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These are highlights of the regular meeting of the Oklahoma City Public Schools Board of Education Monday, Nov. 13.

Remediation

Chief Academic Officer Lynn Barnes gave a report on the further development of remediation frameworks for teachers so there will be a uniform approach in the district to remediation.

Board members took considerable time asking questions to Barnes about how the plan gets implemented and to what extent remediation takes place.

Rebecca Budd raised questions about how the program would have effects on schools that have such different student bodies with different remediation needs.

Barnes answered that the resources are varied enough to allow teachers to pull from the remediation tools and meet varied needs of different students.

Native American month

A resolution passed that established November 2017 as Native American Month in OKCPS.

There are 77 tribes represented among OKCPS students.

The resolution passed in a unanimous vote.

Charter application

The OKCPS board of education considered a new charter school application that is unique for the district in that it will target the unique needs of Native American children.

The name will be Sovereign Community School.

As stated in the application, the mission of the school is to strengthen the knowledge Native American youth have of their heritage and culture.

The mission statement reads:

The Sovereign Community School will activate the next generation of indigenous leaders by engaging our youth with rigorous, culturally relevant curriculum that challenges them to understand and affirm their roles as citizens in our many Native nations.

And the vision or goals are listed as:

  • Holistic Student Wellness
  • Rigorous Indigenized Learning Community
  • Intertribal Inclusivity
  • Cultural Connectedness

Each of the external authorizers currently have sovereign schools and have coached the OKCPS staff on establishing a similar school in the district.

remediation,
Phil Gover gave the presentation for the proposed Native American Heritage charter

Phil Gover gave the presentation to the board.

While Native American students are a priority, any student may attend.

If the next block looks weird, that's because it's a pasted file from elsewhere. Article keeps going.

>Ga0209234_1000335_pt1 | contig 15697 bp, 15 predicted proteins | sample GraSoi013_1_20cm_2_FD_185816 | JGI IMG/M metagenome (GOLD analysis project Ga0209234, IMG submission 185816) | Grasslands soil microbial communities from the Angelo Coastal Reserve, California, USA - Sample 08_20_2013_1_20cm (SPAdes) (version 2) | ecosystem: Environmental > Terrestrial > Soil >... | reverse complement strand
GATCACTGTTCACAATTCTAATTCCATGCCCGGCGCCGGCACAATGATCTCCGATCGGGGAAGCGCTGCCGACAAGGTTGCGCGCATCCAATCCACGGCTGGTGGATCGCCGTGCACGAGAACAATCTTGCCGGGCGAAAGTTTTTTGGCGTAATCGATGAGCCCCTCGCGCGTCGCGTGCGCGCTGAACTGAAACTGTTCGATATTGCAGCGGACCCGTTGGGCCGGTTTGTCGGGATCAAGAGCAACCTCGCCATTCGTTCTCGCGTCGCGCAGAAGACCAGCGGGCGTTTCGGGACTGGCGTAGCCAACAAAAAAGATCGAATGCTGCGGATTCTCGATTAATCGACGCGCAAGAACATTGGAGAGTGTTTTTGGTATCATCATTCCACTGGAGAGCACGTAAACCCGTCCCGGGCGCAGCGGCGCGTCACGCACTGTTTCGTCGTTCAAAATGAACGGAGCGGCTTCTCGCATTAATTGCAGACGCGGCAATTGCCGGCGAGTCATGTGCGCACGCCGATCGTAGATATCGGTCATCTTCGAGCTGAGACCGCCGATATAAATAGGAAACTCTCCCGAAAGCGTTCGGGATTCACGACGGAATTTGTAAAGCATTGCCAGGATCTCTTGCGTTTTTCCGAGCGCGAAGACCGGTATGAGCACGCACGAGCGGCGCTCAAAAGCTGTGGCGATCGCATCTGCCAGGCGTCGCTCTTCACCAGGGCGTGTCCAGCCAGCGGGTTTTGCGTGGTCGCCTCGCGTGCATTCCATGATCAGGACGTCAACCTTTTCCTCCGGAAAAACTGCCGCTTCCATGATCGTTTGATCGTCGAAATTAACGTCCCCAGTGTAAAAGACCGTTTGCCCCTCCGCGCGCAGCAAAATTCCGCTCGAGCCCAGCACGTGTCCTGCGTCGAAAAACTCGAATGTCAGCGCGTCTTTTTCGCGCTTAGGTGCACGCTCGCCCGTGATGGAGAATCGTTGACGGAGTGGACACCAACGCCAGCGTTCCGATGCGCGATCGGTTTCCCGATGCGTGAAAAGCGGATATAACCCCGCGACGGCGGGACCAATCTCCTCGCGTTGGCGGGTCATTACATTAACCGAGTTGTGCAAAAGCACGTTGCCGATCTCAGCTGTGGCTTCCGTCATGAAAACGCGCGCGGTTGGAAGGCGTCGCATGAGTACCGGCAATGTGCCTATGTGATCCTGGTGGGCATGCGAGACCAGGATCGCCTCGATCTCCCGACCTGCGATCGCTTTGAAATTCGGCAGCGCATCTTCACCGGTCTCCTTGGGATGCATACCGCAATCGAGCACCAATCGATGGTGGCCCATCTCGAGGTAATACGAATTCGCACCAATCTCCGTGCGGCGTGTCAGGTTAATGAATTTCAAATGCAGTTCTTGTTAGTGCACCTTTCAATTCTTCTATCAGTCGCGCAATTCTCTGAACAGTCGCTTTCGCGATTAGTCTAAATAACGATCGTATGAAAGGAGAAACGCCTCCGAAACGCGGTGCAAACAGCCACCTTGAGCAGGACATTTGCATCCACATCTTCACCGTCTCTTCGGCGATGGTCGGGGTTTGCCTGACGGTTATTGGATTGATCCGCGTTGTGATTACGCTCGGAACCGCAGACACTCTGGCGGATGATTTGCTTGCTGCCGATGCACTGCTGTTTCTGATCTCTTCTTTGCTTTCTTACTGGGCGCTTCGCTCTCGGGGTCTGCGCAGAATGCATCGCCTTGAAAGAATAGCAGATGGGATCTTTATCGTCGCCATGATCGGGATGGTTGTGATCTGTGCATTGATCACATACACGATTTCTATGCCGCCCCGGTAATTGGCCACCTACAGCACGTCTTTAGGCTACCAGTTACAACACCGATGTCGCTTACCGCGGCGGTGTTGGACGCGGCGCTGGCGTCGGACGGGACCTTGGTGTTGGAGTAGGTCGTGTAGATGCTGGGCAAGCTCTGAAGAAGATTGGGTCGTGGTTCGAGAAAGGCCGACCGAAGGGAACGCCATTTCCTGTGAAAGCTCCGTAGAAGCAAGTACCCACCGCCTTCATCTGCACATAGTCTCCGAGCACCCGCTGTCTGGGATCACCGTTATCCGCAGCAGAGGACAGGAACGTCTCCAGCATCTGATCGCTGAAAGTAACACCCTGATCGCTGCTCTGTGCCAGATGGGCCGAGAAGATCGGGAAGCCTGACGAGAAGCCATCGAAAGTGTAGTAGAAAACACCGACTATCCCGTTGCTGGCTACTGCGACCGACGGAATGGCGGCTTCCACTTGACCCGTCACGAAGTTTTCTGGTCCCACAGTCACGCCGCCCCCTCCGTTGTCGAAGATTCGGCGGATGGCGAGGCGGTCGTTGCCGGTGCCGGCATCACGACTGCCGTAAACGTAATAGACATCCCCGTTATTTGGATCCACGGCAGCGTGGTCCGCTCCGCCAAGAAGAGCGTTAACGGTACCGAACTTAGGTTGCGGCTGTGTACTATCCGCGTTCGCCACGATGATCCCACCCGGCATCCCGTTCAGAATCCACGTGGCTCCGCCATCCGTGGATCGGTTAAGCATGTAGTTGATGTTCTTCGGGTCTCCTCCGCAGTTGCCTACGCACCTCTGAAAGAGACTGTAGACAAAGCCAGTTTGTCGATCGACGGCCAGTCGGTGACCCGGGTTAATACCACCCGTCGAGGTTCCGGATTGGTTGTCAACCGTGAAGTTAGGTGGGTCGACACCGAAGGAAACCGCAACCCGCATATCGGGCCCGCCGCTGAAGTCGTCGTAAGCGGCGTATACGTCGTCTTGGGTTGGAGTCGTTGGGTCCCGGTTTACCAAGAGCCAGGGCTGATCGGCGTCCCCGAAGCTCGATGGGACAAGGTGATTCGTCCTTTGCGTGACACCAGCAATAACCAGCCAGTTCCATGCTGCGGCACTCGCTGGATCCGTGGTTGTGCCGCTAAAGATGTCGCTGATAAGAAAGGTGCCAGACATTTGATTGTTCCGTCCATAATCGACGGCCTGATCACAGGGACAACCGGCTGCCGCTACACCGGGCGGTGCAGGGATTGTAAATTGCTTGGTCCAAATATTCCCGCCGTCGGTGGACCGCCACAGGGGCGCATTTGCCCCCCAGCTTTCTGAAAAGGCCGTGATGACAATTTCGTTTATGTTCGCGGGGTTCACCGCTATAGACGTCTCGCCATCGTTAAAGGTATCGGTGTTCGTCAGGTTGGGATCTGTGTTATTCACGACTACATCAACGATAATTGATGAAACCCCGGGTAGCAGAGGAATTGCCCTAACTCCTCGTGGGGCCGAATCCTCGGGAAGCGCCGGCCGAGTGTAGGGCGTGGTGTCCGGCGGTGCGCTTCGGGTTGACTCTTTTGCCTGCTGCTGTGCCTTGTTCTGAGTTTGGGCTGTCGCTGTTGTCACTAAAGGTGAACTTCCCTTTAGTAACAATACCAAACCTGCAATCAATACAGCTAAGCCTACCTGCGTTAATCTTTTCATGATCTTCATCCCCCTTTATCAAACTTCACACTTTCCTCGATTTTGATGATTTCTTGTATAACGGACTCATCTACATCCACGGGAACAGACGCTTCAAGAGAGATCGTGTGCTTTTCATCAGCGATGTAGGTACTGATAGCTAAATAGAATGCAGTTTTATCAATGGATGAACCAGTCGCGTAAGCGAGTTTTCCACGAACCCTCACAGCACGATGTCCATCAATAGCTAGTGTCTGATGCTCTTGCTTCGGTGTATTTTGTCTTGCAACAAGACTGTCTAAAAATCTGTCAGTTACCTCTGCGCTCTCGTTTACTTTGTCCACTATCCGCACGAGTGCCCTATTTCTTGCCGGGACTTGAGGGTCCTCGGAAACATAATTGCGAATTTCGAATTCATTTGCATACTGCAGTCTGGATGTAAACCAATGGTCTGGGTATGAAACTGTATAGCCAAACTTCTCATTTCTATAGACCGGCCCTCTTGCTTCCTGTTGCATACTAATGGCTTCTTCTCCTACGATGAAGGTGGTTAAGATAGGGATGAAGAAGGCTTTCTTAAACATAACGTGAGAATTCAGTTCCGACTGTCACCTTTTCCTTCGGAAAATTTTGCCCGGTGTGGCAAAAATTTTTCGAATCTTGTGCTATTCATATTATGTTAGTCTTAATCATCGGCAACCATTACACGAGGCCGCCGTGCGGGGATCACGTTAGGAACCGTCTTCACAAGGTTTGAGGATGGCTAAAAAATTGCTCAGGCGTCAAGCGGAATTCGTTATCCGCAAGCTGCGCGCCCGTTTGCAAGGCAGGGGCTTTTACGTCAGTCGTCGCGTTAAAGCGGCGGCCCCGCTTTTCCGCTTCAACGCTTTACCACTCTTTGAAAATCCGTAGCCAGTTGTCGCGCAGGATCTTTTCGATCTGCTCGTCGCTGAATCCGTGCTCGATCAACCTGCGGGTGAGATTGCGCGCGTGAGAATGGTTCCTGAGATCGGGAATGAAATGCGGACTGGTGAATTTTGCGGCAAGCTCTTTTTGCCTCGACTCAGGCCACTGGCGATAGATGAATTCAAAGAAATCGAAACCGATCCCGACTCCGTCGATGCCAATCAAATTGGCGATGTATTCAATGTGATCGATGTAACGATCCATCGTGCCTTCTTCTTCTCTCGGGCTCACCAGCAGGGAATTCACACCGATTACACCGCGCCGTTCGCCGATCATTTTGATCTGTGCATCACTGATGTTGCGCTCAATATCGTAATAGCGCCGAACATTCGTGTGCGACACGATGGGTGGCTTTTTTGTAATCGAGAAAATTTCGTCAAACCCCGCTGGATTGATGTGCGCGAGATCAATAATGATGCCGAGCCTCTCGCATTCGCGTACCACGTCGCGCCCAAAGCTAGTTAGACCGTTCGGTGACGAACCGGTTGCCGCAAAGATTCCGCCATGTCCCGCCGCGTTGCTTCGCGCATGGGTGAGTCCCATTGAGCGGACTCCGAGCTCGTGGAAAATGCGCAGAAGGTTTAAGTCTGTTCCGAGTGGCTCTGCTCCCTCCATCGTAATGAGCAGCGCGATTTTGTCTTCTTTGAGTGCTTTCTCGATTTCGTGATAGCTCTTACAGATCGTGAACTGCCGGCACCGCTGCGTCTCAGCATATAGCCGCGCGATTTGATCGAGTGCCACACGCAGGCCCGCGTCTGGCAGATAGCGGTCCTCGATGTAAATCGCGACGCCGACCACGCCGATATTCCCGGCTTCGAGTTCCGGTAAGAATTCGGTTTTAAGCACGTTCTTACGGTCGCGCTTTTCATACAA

“Our content and approach are such that any kid would benefit from the curriculum,” said Gover.

There are some areas where they will develop their own curriculum.

Wellness classes were described as “the heartbeat” of the model.

In the first year they will use a general language program that instructs students on the roots of indigenous languages.

Sarah Adams-Cornell, Bella Cornell
Sarah Adams-Cornell (L) is on the founding committee for the proposed Native American Heritage charter. Her daughter, Bella Cornell is eager to see a school with that kind of emphasis.

In future years they will know better what tribes are represented by their students and be able to tailor the language offerings to the tribes most represented.

Angie Smith United Methodist Church on the south side could be the first site. They are also looking at the former Plaza Mayor/Crossroads mall for future possibilities.

If all other aspects check out with the district, the board will vote on the proposal Dec. 15.

Teacher survey

Ed Allen, president of the American Federation of Teachers Oklahoma City local that bargains OKCPS teachers’ contracts, presented their survey of teachers in the district.

The survey showed that teachers still believe, as they did three years ago, that discipline is a big issue for the district.

Teachers have added comments on the survey that teachers are leaving in large numbers and that the climate in the district is not usual for most school districts.

PBIS is not considered to be an “effective discipline tool” by 61 percent of the teachers who took the survey.

Allen said there “is a disconnect” between teachers and the administration on what would help make teachers more effective.

Forty-five percent of teachers aren’t satisfied with the curriculum the district is providing.

Teachers responses to time taken to give benchmark tests are far off from what administration says.

Only 34 percent of teachers gave positive responses to the instructional coach program.

Allen said in conclusion that there is a disconnect with what central office administrators say is going on and what teachers experience.

He said that 85 percent of teachers believe the district is in decline.

Allen said that the promise of consultant John Kotter is great and advocated for the district to take advantage of the knowledge Kotter has.

Board Chair Paula Lewis pointed to the lack of financial support from the legislature as the core of the problems in the district.


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